Back to the BooksColumnsSports

Malee: New sports rules for a new school year

In years past, I have opened up the school year in full-on preacher mode. I’ve railed about something that’s bothered me, or implored people to change the way they look at sports. Last year, I basically told people to stop caring so much about their teams, then proceeded to contradict myself by going on week after week about how amazing the Oregon football team was.

I’m done preaching. This year, I’m stepping down from my proverbial soapbox, and I freely admit that I have no grand ideas to alter the Oregon sports landscape.

For better or worse, athletics are part of our daily lives. The love we possess for our respective teams may be irrational — and often borders on delusional — but it’s always there. Nothing can change that.

There are a few select things we can change, however, little things that don’t really bother so much as perplex me. To borrow from the HBO’s “Real Time With Bill Maher,” @@[email protected]@I now present a batch of “New Rules” to keep in mind heading into the fall.

1. Oregon fans must figure out how to make an “O”           

It happens at every home game I attend, be it football at Autzen Stadium or basketball at Matthew Knight Arena. The Jumbotron shows a group of fans, and they proudly throw up their “O” shaped hand signals.

Only, half of them are doing something entirely different. Instead of an “O,” they inexplicably form a diamond shape. You know, like the Roc-A-Fella @@[email protected]@records symbol that Jay-Z made popular back in the ’90s. Unless Hova secretly attended the University of Oregon before becoming an international superstar, I’m afraid that this version of the “O” has to go. (And yes, I know that it works with the custom-made gloves that football players wear. That’s fine if, you know, you have the outlines of an “O” tattooed onto your palms.)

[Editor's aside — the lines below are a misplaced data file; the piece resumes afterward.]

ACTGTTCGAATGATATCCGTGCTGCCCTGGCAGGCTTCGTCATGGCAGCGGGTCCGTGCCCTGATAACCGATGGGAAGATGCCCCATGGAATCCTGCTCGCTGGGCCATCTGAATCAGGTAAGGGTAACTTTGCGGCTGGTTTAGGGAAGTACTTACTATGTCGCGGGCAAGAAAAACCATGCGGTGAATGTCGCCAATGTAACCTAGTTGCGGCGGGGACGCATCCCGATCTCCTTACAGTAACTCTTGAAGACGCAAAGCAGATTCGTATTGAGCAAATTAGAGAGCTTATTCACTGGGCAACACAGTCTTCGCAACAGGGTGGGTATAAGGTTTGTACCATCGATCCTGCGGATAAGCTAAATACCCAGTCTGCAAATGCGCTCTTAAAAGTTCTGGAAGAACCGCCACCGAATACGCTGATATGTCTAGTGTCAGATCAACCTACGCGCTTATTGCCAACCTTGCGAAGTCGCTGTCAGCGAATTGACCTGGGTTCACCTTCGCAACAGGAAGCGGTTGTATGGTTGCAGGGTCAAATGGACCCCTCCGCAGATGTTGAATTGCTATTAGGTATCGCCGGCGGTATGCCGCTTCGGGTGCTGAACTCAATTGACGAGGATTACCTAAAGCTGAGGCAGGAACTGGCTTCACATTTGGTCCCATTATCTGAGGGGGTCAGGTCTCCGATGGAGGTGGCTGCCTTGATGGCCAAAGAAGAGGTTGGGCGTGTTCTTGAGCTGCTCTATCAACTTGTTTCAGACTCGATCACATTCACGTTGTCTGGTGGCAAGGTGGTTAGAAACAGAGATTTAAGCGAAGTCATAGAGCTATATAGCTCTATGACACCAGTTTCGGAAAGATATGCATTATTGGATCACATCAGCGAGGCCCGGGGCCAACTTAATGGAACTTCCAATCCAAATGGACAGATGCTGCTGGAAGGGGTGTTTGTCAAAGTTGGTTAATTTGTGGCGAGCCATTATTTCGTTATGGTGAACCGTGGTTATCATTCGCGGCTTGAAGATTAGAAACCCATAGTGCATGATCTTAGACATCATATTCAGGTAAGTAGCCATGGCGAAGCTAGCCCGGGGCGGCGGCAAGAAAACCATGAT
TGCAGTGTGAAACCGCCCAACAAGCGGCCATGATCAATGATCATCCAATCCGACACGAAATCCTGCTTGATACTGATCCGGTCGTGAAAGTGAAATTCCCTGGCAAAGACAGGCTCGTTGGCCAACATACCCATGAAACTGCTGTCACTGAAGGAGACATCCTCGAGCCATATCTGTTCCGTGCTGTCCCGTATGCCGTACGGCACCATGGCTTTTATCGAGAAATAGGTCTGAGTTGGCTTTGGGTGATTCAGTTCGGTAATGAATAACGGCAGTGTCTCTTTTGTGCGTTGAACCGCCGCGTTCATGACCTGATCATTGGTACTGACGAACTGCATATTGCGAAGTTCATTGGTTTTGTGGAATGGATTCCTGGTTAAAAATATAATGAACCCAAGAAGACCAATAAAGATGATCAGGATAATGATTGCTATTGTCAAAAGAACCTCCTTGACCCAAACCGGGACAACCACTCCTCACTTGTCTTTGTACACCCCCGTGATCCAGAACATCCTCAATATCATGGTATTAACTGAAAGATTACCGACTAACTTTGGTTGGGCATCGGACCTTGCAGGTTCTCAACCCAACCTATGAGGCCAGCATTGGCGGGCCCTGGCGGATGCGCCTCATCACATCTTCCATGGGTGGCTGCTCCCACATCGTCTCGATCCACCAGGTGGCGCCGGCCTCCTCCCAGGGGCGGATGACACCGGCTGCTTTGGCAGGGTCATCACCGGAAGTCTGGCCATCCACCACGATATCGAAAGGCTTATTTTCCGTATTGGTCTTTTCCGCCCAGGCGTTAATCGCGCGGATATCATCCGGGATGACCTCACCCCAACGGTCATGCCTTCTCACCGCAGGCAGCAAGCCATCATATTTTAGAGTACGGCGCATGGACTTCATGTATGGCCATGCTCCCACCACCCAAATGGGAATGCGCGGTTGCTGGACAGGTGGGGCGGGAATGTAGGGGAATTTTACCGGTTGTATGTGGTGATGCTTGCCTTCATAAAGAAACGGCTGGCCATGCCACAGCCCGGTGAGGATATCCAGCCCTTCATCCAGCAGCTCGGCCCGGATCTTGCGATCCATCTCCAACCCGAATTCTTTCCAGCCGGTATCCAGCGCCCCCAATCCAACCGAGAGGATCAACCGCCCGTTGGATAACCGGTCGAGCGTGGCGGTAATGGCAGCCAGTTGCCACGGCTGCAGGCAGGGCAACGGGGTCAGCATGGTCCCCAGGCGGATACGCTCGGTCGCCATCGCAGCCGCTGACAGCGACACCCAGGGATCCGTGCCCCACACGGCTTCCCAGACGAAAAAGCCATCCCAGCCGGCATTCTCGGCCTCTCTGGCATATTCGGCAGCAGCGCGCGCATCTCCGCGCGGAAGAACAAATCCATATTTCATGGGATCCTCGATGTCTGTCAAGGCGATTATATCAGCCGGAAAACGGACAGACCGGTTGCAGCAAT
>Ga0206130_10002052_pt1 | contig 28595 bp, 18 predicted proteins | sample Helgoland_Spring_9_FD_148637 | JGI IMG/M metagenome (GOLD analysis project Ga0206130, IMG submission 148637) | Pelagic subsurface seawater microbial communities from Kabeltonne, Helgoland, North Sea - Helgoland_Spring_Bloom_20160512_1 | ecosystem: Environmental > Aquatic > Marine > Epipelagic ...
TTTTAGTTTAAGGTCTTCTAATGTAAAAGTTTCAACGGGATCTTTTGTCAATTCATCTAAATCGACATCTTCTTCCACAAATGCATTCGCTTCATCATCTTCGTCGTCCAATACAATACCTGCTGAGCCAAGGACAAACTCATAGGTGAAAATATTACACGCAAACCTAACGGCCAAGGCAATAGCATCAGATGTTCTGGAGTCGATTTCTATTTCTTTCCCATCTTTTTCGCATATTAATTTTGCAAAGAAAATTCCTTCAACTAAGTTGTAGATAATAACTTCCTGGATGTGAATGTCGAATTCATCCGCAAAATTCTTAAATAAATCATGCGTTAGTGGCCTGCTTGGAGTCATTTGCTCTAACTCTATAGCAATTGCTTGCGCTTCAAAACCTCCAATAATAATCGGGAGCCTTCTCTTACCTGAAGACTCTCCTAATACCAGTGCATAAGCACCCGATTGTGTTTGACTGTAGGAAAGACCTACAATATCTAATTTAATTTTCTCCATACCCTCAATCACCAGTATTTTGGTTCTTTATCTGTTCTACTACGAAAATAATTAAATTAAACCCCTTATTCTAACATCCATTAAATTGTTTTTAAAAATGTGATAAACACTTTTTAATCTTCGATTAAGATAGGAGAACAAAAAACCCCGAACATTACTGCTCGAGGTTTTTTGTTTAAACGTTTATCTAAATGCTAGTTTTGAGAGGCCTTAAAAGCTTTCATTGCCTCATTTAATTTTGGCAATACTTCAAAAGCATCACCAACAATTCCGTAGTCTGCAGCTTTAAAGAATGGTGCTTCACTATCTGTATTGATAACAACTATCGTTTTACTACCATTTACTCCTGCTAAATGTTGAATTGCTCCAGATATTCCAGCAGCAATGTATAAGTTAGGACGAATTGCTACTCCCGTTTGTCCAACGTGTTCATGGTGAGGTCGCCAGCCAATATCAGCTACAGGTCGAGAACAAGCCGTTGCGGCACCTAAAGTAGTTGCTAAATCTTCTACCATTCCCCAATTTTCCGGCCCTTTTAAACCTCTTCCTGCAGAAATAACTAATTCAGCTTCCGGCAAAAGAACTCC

2. It’s time to stop pretending Oregon isn’t a big-time program

There was a bit too much gloating for my liking during the bar-fight fiasco that led up to the LSU game. With all of the calls for immediate suspensions, and the subsequent complaining when Les Miles (rightly) waited for arrests to be made, you’d almost think that Oregon hadn’t just spent the entire summer under a Willie Lyles@@[email protected]@ storm cloud.

It’s tempting to go with the old David vs. Goliath analogy, and pretend Oregon is still some small-time underdog looking to make a name for itself. It’s easy to assume that when something goes wrong, it’s just the big boys trying to pick on the little guy; the NCAA, the mainstream media or the referees trying to bring Oregon down.

It’s also wrong. This is a big-time program now, and the days of being a lovable loser are long gone. According to an article on by Michael Kruse, Nike spent $2,400 per gallon on the paint for Oregon’s dark green helmets. Historic powerhouses like USC are fighting just to keep pace with Oregon’s spending and recruiting (see: Thomas, De’Anthony).

Oregon’s no villain on the college football landscape, but it’s certainly not a victim.

3. Enough with the crazy uniforms           

Strangely enough, this isn’t directed at Oregon. Controversial as they are, and despite what was said above, I’ll always love Oregon’s flamboyant attire on game days.

No, I’m talking to just about everyone else. That means you, Maryland. You too, Georgia and Boise State. It has become clear of late that other schools want in on the uniform carousel, that they want to make up for their underwhelming performance with a flashy new wardrobe.

This would be perfectly fine if the uniforms weren’t a complete abomination. Say what you will about Oregon’s jersey combinations, but nothing can compare to the ugliness of Maryland’s state flag-themed uniform or Georgia’s all-red ensemble. Boise State’s new white uniforms, meanwhile, did nothing but underscore the racial makeup in the state of Idaho.

To all of these schools: Please, just stick to what you know. The old jerseys were just fine.

Not all change is for the best.

Do you appreciate independent student journalism? Emerald Media Group is a non-profit organization. Please consider a donation to support our mission.



Tell us what you think:

Daily Emerald

Daily Emerald